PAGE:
[La] Language:eng
[Ab] Abstract:Background: The etiopathogenesis of (PR), a papulo-squamous skin disease, remains elusive and hypothesized to be caused primarily by human herpesvirus (HHV) 6 or 7 or immune dysfunction. Aims: The recent increasing incidences of hepatitis B virus (HBV) infections, including asymptomatic occult HBV infections (OBIs), in a densely populated city in India, prompted us to investigate whether PR patients (from varied socioeconomic and immune status) harbor the underlying HBV infections. These cases were also investigated for HHV 6 and 7 infections. Materials and Methods: DNA from ethylenediaminetetraacetic acid blood samples from PR-diagnosed individuals ( = 13; mostly young adults) and healthy controls ( = 11) were subjected to virus gene-specific polymerase chain reactions (PCRs) for HBV and HHV 6 and 7. PCR products of expected length, when observed, were sequenced (bidirectional) using overlapping primers. Sequences were identified by NCBI BLAST and analyzed by multiple sequence alignment and phylogenetic studies. The blood samples were tested for HBsAg by EIA. Results: In 5/13 PR samples, only HBV DNA (4/5 being HBsAg negative) was detected, providing first-time evidence that PR may be manifested in asymptomatic HBV carriers. 6/13 cases were HHV 7 (not HHV 6) DNA positive, providing confirmatory molecular genetic evidence for the first time of PR association with HHV 7 from India. Surprisingly, 5/6 HHV 7-positive PR cases were also HBV positive. Overall, 10/13 PR samples showed evidence of HBV infection. 8/13 were OBI, harboring at least one OBI-signature S protein mutation. All healthy controls were HBsAg EIA and PCR negative. Conclusions: 77% of PR patients presented the evidence of underlying HBV infection (genotype D2), suggestive of horizontal HBV transmission. This warrants for mass HBV vaccination. PR patients should be tested for underlying virus infections for appropriate therapy and management.
[Pt] Publication type:JOURNAL ARTICLE
[Em] Entry month:1712
[Cu] Class update date: 171224
[Lr] Last revision date:171224
[St] Status:In-Data-Review
[do] DOI:10.4103/ijd.IJD_235_17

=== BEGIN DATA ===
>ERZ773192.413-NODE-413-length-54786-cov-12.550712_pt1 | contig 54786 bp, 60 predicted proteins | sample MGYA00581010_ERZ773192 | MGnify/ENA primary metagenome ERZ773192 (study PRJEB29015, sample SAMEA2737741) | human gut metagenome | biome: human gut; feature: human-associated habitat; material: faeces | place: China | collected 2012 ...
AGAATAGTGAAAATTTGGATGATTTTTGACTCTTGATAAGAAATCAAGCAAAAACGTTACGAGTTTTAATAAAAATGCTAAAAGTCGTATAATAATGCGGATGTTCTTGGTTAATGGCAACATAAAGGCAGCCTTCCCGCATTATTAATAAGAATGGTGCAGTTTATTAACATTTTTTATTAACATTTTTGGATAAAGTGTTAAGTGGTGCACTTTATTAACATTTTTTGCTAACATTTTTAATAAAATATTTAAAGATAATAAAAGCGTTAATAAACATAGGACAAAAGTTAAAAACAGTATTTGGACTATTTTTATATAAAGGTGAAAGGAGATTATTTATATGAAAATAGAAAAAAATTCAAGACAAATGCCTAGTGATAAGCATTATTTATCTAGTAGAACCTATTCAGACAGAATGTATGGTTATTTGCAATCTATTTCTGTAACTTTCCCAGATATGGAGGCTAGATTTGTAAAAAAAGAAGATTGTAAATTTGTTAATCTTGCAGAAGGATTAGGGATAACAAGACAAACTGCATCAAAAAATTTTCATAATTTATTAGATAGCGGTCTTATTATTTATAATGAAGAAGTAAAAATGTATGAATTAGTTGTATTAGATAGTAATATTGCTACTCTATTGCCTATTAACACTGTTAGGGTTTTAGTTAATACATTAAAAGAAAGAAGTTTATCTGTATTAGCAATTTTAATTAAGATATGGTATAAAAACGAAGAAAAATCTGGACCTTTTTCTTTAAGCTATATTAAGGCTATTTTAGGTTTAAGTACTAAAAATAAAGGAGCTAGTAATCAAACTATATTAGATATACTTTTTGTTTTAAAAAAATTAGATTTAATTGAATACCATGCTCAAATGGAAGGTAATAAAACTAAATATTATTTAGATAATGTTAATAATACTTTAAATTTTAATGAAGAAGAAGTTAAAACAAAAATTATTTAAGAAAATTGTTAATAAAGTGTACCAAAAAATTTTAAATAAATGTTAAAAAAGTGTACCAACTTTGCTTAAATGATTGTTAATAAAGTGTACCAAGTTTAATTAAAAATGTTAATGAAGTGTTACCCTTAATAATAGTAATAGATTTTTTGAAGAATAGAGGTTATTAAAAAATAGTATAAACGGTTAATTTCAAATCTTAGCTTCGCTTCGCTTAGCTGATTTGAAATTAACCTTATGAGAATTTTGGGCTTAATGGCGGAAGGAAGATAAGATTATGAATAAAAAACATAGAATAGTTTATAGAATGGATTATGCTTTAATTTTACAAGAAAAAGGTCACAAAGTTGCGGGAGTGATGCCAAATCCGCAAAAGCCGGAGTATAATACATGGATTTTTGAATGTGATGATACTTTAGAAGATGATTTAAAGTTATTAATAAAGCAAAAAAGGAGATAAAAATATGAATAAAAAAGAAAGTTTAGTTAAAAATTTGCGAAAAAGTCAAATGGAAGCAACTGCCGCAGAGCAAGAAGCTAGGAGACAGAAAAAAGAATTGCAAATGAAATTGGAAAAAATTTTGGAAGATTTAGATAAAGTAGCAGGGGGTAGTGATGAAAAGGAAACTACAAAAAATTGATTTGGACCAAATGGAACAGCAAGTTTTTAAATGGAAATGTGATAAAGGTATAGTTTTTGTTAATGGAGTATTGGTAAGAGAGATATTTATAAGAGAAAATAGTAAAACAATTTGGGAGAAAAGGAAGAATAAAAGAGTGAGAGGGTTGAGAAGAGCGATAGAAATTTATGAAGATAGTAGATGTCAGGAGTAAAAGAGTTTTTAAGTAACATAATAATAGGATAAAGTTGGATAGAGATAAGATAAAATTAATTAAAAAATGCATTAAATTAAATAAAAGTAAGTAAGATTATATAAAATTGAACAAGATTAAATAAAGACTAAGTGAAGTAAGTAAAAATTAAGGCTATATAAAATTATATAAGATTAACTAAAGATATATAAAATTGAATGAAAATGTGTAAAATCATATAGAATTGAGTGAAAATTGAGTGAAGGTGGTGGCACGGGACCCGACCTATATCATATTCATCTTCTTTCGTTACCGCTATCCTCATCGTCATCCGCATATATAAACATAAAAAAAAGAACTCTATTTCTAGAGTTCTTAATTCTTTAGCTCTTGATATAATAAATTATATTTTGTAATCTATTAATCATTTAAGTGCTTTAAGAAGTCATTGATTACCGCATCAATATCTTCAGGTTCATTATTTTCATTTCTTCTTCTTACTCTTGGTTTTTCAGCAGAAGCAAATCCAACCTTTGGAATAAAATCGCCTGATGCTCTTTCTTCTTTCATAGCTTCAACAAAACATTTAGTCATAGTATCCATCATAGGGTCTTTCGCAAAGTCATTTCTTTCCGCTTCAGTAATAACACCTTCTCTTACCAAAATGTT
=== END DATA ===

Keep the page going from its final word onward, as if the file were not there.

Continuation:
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[PMID]: 29182459
[Au] Autor:Li A; Li P; Li Y; Li W
[Ad] Address:a Department of Dermatology , Qianfoshan Hospital, Shandong University , Jinan , Shandong , People's Republic of China.
[Ti] Title:Recurrent pityriasis rosea: A case report.
[So] Source:Hum Vaccin Immunother;:1-3, 2017 Nov 28.
[Is] ISSN:2164-554X
[Cp] Country of publication:United States
[La] Language:eng
[Ab] Abstract:Pityriasis rosea is a papulosquamous skin disorder that occurs most commonly between the ages of 10 and 35 years. Recurrent pityriasis rosea is rare. We report a patient suffering from recurrent pityriasis rosea, whose etiology may be related to either vaccine-induced stimulation of the immune system, or some rare vaccine component(influenza A [H1N1] vaccine, hepatitis B vaccine). We believe that such a case is unique and it has not been reported previously. The patient was successfully treated with a combination of oral cetirizine, a topical steroid cream, and narrowband-ultraviolet B phototherapy. The symptoms of this disorder should be recognized by dermatologists.
[Pt] Publication type:JOURNAL ARTICLE
[Em] Entry month:1711
[Cu] Class update date: 171221
[Lr] Last revision date:171221
[St] Status:Publisher
[do] DOI:10.1080/21645515.2017.1409928

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[PMID]: 29222811
[Au] Autor:Fu LY; Xu CC; Zheng XD; Chen G; Zhu J; Wang PG
[Ad] Address:Department of Dermatology, No.1 affiliated hospital and Key Laboratory of Dermatology, Ministry of Education, Anhui Medical University, Hefei, China.
[Ti] Title:Association of HLA-DQB1*03:03 with pityriasis rosea in Chinese patients.
[So] Source:Clin Exp Dermatol;, 2017 Dec 08.
[Is] ISSN:1365-2230
[Cp] Country of publication:England
[La] Language:eng
[Ab] Abstract:BACKGROUND: The association of human leucocyte antigen (HLA) with a variety of diseases has been described, especially with various autoimmune diseases. However, there are few studies on the association between HLA and pityriasis rosea (PR). AIM: To investigate the relevance of HLA II alleles with the development of PR. METHODS: Typing for HLA-DRB1, HLA-DQA1 and HLA-DQB1 typing was performed in 55 patients with PR and 90 healthy controls (HCs), using sequence-based typing (SBT) and PCR with sequence-specific primers (PCR-SSP), respectively. RESULTS: We found that the frequency of HLA-DQB1*03:03 was significantly higher in the PR compared with the HC group [P = 0.001; relative risk (RR) = 2.24; 95% CI 1.38-3.6], while suggestive evidence for a protective effect of HLA-DQB1*06:06 was observed in the study cohort (P < 0.02; RR = 0.40; 95% CI 0.17-0.90). CONCLUSIONS: The HLA-DQB1*03:03 allele may be a susceptible factor in patients with PR. In addition, the association of HLA-DQB1*03:03 with PR suggests participation of immunity in the pathogenesis of PR.
[Pt] Publication type:JOURNAL ARTICLE
[Em] Entry month:1712
[Cu] Class update date: 171209
[Lr] Last revision date:171209
[St] Status:Publisher
[do] DOI:10.1111/ced.13313